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Sinus histiocytosis with massive lymphadenopathy (SHML) is a rare disorder characterized by a nonneoplastic proliferation of distinctive histiocyte cells within lymph node sinuses and lymphatics in extranodal sites. SHML occurs worldwide and is primarily a disease of childhood and early adulthood. A 26-yr-old man presented with painless palpable lymph node in cervical area. Radiographic studies revealed pleural effusion with lymphadenopathy and calcification in mediastinum. The cervical lymph node biopsy showed dilated sinuses filled with histiocytes with clear cytoplasm. The cells stained positive with CD68 and S-100. These cytologic and immunohistochemical findings were considered consistent with the diagnosis of SHML.
Sinus histiocytosis with massive lymphadenopathy (SHML) also known as Rosai-Dorfman disease, is first reported in 1969 (1). SHML is usually seen in the first and second decade of life, with no specific gender, ethnic or socioeconomic predilection. Painless lymphadenopathy is the most frequent presenting symptoms and involved the cervical lymph node in up to 90% of patients. In approximately 40% of patients, extranodal lesions in the skin and soft tissues, upper respiratory tract, genitourinary tract, oral cavity, kidney, thyroid, breast, and bone can be found (2). Typically, the lymph node sinuses are expanded by a proliferation of histiocytes with abundant pale eosinophilic cytoplasm containing emperipolesis (3, 4). The S-100 stain is helpful in identifying the histiocytes of SHML (5). There is no specific treatment for the SHML. We report a case of a young man who was diagnosed with SHML involving cervical lymphadenopathy and pleural effusion.
A 26-yr-old man presented with a firm, nontender palpable lymph node in his left cervical area. The patient had no specific past medical history. On admission his blood pressure was 120/80 mm Hg, pulse rate 80/min, respiratory rate 24/min, and body temperature 36.5. Routine laboratory investigations showed a normal complete blood count, serum chemical tests, and erythrocyte sedimentation rate (ESR). Serologic tests for cytomegalovirus, human immunodeficiency virus (HIV) and polymerase chain reaction (PCR) analysis of mycobacteria yield negative results. Serum immunoglobulin (Ig) levels were as follows: IgG, 1,680 mg/dL (normal 700-1,700 mg/dL); IgA, 117 mg/dL (normal 70-400 mg/dL); IgM, 129 mg/dL (normal 40-230 mg/dL); and IgE, 33.8 IU/mL (normal 0-100 IU/mL). Computed tomography of the chest showed mediastinal lymph nodes with calcification and pleural effusion (Fig. 1). Diagnostic thoracentesis was not performed because of scanty pleural effusion. Excisional biopsy of the cervical lymph node revealed dilated sinuses filled with histiocytes with abundant pale eosinophilic cytoplasm (Fig. 2). The histiocytes were positive immunoreactivities for CD68 and S-100 protein (Fig. 3). These findings were diagnostic of SHML. The patient had received prednisolone therapy (30 mg per day, PO). On follow-up the patient was well without symptoms and signs.
Sinus histiocytosis with massive lymphadenopathy is a rare disorder characterized by a nonmalignant proliferation of histiocyte within lymph node sinuses and lymphatics in extranodal sites. There is no evidence to support immunodeficiency, autoimmune disease or a neoplastic process for the etiology of the disorder. An association with Epstein-Barr virus (EBV), cytomegalovirus (CMV), Brucell, Klebsiella, or human herpes virus 6 has been suggested but not proven (6-8). Serologic tests for CMV, HIV, and PCR of mycobacteria were negative in our patient.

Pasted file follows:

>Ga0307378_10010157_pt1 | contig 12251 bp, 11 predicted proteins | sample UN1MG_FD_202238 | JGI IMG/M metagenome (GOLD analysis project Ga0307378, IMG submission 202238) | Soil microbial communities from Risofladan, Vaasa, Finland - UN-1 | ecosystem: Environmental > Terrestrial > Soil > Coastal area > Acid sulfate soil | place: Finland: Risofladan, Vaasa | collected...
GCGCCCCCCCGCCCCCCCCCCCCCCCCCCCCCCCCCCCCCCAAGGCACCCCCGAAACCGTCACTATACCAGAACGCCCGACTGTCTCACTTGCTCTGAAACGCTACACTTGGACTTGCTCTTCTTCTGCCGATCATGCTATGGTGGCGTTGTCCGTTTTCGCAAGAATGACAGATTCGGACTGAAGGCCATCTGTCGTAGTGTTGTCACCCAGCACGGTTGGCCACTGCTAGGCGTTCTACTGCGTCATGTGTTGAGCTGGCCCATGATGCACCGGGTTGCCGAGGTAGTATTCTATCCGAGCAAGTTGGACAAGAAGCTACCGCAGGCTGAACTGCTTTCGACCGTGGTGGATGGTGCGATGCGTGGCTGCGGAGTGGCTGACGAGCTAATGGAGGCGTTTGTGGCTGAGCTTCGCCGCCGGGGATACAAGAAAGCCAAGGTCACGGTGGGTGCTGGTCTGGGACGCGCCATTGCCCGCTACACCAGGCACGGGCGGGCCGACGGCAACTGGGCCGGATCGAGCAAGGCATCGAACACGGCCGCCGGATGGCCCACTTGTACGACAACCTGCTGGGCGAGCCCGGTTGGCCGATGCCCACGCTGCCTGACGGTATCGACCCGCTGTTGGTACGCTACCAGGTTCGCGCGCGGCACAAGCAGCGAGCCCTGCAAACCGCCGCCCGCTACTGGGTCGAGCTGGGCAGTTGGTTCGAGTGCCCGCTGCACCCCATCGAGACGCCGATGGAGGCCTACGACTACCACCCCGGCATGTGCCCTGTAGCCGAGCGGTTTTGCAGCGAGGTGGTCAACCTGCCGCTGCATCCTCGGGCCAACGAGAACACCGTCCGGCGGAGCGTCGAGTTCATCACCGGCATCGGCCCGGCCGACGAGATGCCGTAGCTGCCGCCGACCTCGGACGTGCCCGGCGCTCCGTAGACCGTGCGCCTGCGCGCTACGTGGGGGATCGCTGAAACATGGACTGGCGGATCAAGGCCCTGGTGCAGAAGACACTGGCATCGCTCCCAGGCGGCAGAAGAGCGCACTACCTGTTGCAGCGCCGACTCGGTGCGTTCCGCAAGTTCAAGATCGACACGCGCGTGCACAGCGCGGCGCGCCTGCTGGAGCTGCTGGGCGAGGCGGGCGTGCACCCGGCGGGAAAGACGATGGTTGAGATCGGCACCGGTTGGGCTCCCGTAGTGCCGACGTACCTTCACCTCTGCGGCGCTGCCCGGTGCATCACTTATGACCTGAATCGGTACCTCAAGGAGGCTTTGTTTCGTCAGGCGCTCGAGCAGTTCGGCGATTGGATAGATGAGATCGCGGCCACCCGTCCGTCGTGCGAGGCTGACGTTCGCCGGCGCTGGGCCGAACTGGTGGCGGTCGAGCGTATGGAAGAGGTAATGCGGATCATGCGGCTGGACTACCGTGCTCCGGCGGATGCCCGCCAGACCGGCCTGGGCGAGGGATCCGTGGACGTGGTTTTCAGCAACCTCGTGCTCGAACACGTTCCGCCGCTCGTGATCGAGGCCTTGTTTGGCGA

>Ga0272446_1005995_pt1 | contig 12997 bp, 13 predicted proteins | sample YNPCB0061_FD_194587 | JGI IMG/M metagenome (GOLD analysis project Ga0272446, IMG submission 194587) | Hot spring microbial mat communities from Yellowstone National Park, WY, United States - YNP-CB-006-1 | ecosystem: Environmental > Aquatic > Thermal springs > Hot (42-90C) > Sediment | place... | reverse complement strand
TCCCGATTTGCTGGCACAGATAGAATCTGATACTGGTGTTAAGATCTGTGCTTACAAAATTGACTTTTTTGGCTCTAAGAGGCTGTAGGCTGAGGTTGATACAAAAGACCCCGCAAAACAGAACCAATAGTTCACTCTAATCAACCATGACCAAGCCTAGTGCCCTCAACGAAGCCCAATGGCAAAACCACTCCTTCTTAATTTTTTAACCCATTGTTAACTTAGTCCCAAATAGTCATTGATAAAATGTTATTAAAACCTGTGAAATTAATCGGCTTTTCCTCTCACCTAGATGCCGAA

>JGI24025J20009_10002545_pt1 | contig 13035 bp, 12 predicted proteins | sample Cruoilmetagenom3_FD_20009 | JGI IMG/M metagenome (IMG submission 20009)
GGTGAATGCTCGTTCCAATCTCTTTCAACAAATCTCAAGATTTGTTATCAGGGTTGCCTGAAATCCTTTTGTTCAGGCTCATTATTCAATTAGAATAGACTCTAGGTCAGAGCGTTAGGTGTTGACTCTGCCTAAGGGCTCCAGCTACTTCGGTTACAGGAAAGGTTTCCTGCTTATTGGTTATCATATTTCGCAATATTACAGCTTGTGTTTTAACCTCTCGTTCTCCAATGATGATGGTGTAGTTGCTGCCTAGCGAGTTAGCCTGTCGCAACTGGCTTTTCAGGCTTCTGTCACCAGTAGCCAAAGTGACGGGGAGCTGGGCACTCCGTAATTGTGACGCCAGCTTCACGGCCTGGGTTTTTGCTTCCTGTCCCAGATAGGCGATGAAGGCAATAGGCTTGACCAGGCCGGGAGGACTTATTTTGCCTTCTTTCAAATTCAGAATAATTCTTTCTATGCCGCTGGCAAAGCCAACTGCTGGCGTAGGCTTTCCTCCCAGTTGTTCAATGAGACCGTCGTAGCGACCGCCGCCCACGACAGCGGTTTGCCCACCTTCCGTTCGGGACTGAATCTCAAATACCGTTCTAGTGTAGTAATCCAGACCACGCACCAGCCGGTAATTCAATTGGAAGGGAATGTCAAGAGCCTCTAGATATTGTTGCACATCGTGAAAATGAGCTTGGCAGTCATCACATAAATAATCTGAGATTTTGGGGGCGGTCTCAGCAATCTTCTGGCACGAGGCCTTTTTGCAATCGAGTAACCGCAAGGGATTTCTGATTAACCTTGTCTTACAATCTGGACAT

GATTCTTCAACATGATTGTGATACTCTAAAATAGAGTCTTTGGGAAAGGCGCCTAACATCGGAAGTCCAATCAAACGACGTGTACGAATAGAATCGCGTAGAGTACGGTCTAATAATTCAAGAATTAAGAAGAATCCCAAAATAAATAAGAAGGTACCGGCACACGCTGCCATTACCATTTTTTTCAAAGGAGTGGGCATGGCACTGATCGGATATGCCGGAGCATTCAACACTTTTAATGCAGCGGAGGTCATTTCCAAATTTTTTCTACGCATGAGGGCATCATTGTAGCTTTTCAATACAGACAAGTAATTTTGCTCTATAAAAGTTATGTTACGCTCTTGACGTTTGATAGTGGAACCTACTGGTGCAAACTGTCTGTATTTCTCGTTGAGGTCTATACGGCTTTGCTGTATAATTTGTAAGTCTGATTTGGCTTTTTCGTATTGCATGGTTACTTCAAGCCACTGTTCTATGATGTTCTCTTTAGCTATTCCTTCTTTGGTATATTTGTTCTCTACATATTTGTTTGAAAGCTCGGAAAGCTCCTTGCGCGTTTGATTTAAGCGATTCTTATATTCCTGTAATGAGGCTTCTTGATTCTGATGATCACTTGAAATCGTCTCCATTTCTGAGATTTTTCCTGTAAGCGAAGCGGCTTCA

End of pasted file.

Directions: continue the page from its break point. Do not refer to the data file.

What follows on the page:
Most patients with SHML tend to have a chronic massive enlargement of cervical lymph nodes frequently accompanied by fever, elevated ESR, neutrophilia, polyclonal gammopathy (9). Our patient had no history of fever and laboratory investigations showed a normal complete blood count, ESR, immunoglobulin levels. Extranodal disease is seen in approximately 30% of patients. The most often affected extranodal sites include skin and soft tissues, upper respiratory tract, orbit, testicle, kidney, thyroid, small bowel, breast, and bone (2). Hepatosplenemegaly is uncommon.
Typical histopathologic findings of SHML are large polyclonal histiocytes with abundant pale, eosinophilic cytoplasm and display emperiopolesis. Mitoses are infrequent, although increased mitotic activity can be apparent occasionally (3, 4, 10).
SHML involving extranodal sites shows similar morphologic features to its nodal counterpart although more fibrosis and fewer histiocytes with emperiopolesis are encountered. The most useful immunohistologic marker for SHML histiocytes is the expression of the S-100 protein (11, 12). In addition, SHML histiocytes stain for CD68, CD64, alpha-1 antitrypsin, and interleukin-2 receptor and are negative for CD1a (5, 13, 14).
The clinical course of SHML is characterized by spontaneous resolution in most cases. There is no specific treatment for the SHML. Treatment is required when the condition is organ threatening or life threatening. For patients with high fever without other symptomatology steroid therapy may be instituted. Surgical debulking may be used in cases where vital organ function is compromised. The role of additional therapies, such as chemotherapy or radiation therapy, is minimal. However all patients deserve long-term follow-up, since the natural history of the disease is quite variable, usually alternating periods of exacerbations and resolutions or, rarely, pursuing a progressive course.